1.6 - A - Cell Cycle & Interphase
The cell cycle is a sequence of events between one cell division and the next. It has two main phases:
Each of the phases of the cell cycle involves many important tasks. Cyclins are a group of proteins that make sure tasks are performed at the correct time. They also make sure that the cell cycle only moves forward when it is appropriate. If errors have been made or if growth is inadequate, they cyclins will not allow the cell cycle to proceed.
Cyclins function by binding to cyclin-dependent kinases, which become active. They trigger other proteins to become active that carry out tasks specific to one of the cell cycle phases.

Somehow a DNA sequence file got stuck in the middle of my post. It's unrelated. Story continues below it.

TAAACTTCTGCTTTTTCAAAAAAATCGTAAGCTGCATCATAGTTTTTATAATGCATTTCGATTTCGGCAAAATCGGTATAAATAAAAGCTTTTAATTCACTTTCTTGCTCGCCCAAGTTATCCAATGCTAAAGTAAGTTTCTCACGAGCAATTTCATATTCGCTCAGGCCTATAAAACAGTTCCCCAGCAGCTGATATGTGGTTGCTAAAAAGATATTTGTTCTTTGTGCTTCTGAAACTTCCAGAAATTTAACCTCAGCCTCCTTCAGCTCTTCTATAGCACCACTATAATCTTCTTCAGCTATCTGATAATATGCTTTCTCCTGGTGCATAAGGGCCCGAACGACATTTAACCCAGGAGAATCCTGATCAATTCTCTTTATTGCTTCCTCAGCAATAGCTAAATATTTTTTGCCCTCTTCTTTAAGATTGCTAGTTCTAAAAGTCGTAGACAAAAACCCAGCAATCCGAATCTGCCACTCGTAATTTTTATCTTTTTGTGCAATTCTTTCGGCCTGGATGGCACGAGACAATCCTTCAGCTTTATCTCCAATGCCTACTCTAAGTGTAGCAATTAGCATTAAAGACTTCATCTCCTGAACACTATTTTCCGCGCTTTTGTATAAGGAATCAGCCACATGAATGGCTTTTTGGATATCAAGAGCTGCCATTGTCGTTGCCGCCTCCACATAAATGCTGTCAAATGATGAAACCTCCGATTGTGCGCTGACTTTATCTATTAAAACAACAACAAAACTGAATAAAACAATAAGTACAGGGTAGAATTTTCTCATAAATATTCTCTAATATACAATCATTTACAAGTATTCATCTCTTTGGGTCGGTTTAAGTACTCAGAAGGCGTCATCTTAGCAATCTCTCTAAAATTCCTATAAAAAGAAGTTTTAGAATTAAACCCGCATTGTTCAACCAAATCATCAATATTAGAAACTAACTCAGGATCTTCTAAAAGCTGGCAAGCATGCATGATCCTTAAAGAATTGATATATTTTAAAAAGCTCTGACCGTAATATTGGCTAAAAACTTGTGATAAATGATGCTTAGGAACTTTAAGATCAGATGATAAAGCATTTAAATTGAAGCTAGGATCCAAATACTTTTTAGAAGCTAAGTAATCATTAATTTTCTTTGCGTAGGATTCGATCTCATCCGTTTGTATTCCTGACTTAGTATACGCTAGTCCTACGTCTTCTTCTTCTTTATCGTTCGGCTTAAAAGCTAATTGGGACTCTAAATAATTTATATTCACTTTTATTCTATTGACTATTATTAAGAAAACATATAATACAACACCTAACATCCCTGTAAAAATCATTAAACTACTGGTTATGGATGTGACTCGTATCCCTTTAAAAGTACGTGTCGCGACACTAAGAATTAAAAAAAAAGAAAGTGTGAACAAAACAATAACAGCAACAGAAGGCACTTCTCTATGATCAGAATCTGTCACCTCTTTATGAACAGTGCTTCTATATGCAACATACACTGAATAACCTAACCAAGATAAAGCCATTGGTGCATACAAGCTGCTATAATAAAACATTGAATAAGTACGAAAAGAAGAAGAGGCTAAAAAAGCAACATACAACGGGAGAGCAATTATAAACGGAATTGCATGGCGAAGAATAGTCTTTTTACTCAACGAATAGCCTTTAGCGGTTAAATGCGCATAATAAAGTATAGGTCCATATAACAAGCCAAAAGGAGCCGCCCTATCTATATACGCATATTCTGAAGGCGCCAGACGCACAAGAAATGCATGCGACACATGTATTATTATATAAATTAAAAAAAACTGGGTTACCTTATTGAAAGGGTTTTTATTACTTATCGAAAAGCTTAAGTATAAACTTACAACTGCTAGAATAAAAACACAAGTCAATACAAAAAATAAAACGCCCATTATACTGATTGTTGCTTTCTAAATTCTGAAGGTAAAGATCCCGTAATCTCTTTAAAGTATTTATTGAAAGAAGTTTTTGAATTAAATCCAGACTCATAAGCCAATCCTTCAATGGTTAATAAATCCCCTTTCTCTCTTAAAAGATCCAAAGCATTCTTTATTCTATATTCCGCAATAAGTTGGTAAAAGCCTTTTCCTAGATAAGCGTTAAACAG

As shown in the graph to the left, there are four main types of cyclin. The cell cycle does not progress until the appropriate cyclin has reached its treshold concentration.
Controlling the cell cycle at each phases prevents errors from being made during cell growth and cell division. It also ensures that cells only divide when new cells are needed, at not at other times.